The Governor signed a total of 445 bills into law, 403 of which passed with bipartisan support. A majority of these bills went into effect this week, on what is known as the “General Effective Day,” which comes 90 days after the legislative session adjourns.
Included in those bills are new laws to secure our elections, increase transparency in education, expand broadband in rural communities, protect child abuse victims and assist military families.
Below are a few of the laws that are now in effect:
Reinstatement of Some Suspended Driver’s Licenses
SB 1551 – Under the new law, people won’t lose their driver’s license if they do not pay civil traffic fines. In addition, those convicted for street racing or reckless driving will have their driver’s licenses suspended for one year, instead of getting it revoked.
S.B. 1485 – One of the most significant pieces of legislation aimed at protecting the integrity of Arizona’s elections was S.B. 1485, which renames Permanent Early Voting List (PEVL) to Active Early Voting List (AEVL). Under this legislation, if a voter on the AEVL actively votes by mail, they will continue to receive an early ballot. If a voter on the AEVL does not return at least one early ballot over the course of four years (two consecutive primary elections and general elections, and any municipal elections that precede them) the voter will be sent a postcard asking if they still want to receive an early ballot.
Fines for Blocking Sidewalks
HB 2395 – It is now considered a crime to block or partially block a sidewalk with your car. Under the new law, drivers can be fined $250. The legislation is aimed at helping people who use a wheelchair.
Gun shops considered essential businesses
SB 1382 – Gun shops are now considered essential businesses. Any place that sells guns or ammunition can legally stay open during an emergency. The law also protects manufacturers, sellers and trade associations against frivolous lawsuits.
Community colleges to offer four-year degrees
SB 1453 – Community colleges can now offer four-year degrees for certain programs.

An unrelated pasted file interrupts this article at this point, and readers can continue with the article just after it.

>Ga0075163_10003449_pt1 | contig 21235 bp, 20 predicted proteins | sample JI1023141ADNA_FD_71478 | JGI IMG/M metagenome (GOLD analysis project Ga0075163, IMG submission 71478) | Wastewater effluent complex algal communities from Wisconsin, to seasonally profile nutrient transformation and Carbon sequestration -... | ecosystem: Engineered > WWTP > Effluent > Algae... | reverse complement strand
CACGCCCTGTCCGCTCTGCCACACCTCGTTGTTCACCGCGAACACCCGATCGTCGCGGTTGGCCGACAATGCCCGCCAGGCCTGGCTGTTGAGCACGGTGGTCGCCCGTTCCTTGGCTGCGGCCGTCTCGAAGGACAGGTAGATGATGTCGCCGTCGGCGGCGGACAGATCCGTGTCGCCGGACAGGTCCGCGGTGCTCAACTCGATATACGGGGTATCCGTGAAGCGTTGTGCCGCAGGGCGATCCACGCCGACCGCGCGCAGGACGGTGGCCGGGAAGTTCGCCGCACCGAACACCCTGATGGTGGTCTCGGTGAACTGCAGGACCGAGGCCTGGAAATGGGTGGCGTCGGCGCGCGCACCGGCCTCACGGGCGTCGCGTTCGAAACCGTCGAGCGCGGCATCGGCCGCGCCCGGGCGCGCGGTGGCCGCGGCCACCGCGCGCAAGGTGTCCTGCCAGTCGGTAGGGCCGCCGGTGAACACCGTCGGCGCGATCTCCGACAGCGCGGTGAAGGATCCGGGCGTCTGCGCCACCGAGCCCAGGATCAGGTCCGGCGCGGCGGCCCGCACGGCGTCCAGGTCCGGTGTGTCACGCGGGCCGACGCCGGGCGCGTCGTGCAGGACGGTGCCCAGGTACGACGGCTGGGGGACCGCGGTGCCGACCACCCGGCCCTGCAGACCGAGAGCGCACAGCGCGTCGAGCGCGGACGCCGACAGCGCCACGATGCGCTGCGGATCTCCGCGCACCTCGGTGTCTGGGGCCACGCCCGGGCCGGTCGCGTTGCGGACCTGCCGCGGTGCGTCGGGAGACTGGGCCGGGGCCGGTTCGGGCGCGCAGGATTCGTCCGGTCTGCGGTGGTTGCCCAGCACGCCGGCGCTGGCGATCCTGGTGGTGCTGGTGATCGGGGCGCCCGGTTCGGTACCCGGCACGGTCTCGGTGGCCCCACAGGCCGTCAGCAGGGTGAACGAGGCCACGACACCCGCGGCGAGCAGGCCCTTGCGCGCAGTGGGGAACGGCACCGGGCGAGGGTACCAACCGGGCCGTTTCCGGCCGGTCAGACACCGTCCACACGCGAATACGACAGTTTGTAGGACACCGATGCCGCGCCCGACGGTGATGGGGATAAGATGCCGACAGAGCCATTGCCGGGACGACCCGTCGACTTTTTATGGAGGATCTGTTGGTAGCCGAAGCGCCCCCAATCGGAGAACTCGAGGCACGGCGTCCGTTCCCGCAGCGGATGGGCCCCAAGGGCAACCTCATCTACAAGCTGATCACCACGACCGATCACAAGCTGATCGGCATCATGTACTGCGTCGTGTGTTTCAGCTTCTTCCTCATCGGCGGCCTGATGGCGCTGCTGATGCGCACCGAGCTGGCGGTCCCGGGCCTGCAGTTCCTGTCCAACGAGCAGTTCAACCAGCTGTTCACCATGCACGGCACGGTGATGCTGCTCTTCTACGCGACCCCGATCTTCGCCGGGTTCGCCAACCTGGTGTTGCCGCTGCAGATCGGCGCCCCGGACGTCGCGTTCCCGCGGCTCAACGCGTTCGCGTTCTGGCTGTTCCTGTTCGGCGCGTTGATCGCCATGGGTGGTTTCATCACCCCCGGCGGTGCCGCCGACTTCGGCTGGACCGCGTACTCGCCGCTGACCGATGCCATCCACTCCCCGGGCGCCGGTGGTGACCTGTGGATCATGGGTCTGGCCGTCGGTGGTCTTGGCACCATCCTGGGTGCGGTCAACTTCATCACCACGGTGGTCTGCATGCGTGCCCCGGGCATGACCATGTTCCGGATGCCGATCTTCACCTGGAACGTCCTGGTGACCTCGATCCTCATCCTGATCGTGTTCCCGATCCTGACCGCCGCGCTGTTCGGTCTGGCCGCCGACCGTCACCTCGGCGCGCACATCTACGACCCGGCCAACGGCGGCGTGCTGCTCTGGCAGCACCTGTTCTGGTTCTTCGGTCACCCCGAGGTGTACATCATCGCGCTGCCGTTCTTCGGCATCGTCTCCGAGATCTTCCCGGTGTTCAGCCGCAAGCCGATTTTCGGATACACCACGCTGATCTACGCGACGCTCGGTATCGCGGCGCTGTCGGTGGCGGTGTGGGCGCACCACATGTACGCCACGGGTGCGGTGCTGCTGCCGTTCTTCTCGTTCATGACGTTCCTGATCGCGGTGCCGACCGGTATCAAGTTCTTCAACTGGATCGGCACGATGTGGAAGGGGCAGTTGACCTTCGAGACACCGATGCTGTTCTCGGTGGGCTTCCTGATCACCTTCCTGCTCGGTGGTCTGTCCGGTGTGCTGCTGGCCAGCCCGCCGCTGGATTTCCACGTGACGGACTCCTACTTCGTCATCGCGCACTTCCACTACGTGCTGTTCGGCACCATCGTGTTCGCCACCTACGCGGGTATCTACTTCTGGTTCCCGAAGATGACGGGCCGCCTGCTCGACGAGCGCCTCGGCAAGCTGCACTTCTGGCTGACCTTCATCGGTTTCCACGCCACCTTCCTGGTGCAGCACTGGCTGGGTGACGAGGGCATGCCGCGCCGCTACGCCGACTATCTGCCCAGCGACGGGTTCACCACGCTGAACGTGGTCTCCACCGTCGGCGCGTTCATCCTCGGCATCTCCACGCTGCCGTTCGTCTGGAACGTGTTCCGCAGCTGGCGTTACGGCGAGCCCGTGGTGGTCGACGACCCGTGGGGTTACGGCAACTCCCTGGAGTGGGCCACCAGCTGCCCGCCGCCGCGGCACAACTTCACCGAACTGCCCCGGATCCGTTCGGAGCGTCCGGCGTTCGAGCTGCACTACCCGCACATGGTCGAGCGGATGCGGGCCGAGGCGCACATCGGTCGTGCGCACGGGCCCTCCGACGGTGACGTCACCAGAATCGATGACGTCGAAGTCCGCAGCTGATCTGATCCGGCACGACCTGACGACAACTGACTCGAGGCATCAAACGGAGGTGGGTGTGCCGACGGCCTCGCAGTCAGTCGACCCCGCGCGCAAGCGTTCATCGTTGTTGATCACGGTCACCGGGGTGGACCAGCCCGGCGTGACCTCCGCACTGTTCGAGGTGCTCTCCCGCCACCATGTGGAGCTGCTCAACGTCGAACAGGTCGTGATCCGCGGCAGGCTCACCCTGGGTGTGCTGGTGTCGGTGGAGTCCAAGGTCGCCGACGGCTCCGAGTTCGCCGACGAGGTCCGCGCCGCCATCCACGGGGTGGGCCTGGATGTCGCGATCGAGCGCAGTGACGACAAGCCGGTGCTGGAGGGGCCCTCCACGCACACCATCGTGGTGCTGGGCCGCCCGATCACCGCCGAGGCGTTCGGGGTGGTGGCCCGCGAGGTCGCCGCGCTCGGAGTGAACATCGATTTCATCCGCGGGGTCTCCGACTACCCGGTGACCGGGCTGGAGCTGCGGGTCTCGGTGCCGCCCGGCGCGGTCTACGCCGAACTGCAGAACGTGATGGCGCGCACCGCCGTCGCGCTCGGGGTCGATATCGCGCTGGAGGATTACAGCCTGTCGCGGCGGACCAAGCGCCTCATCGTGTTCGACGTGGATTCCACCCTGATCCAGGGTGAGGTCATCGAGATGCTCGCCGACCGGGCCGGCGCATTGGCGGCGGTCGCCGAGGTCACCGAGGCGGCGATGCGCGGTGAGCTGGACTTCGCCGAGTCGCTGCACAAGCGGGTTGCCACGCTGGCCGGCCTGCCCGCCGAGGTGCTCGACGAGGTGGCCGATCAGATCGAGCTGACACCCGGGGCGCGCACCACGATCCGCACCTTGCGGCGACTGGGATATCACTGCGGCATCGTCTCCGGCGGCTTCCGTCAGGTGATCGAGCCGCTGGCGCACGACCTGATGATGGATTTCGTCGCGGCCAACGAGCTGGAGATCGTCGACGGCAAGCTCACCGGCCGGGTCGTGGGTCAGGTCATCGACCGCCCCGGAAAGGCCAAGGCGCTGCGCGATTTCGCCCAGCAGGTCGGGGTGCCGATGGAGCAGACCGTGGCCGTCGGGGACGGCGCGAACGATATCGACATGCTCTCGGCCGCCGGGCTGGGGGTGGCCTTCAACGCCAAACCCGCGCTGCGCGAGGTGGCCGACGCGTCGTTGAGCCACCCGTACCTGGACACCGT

Sex Education – Sponsored by Representative Gail Griffin
H.B. 2035 – Codifies into law the curriculum transparency and parental notification measures included in Executive Order 2021-11, which Governor Ducey issued on April 20. The legislation provides parents with an opportunity to participate in, review, and provide input on any proposed sex education course of study before it is adopted. This legislation also prohibits sex education from occurring in kindergarten through fourth grades.
Broadband Bill – Sponsored by Representative Regina Cobb
H.B. 2596 – Allows private broadband providers to install, operate and maintain telecommunications equipment within the Arizona Department of Transportation’s (ADOT) rights-of-way. It also allows ADOT to grant access to its own broadband conduit to private telecommunications companies in a non-exclusive and non-discriminatory manner — reducing the cost of installing rural broadband infrastructure.
Early Literacy Initiative – Sponsored by Senator T.J. Shope
S.B. 1572 – Requires all schools to provide notification, intervention plans, and regular updates to parents of children who have an identified reading deficiency, so that they can work as a team to get kids on track. It also requires the State Board of Education to adopt a statewide kindergarten entry evaluation so that teachers will know where each student is starting out and have an important tool for targeting support.
Reforms to Military Family Relief Fund – Sponsored by Senator Sonny Borrelli
S.B. 1443 – Allows service members, who have established residency in Arizona, provide proof of continuous physical presence in Arizona for at least 12 months before applying and meet other statutory requirements, to be eligible for assistance from the Pre-9/11 and Post-9/11 Subaccounts.
Justice for Victims of Child Sexual Abuse – Sponsored by Senator Paul Boyer
S.B. 1660 – In 2019 Governor Ducey established the Justice for Victims of Child Sexual Abuse Task Force to provide recommendations to the state for further reforms to ensure victims are entitled to safety, healing, justice and restitution. One of these recommendations was S.B. 1660, which requires the Department of Child Safety (DCS) ensure a child who is eight years of age or older receives materials and resources about sexual abuse, child sex trafficking and exploitation within 30 days of placement in out-of-home care. It further outlines requirements and guidelines for the materials and resources about sexual abuse, child sex trafficking and exploitation. And finally, requires the clerk of the court to compile an annual report on the number of civil actions filed regarding allegations of sexual conduct or contact committed against a minor.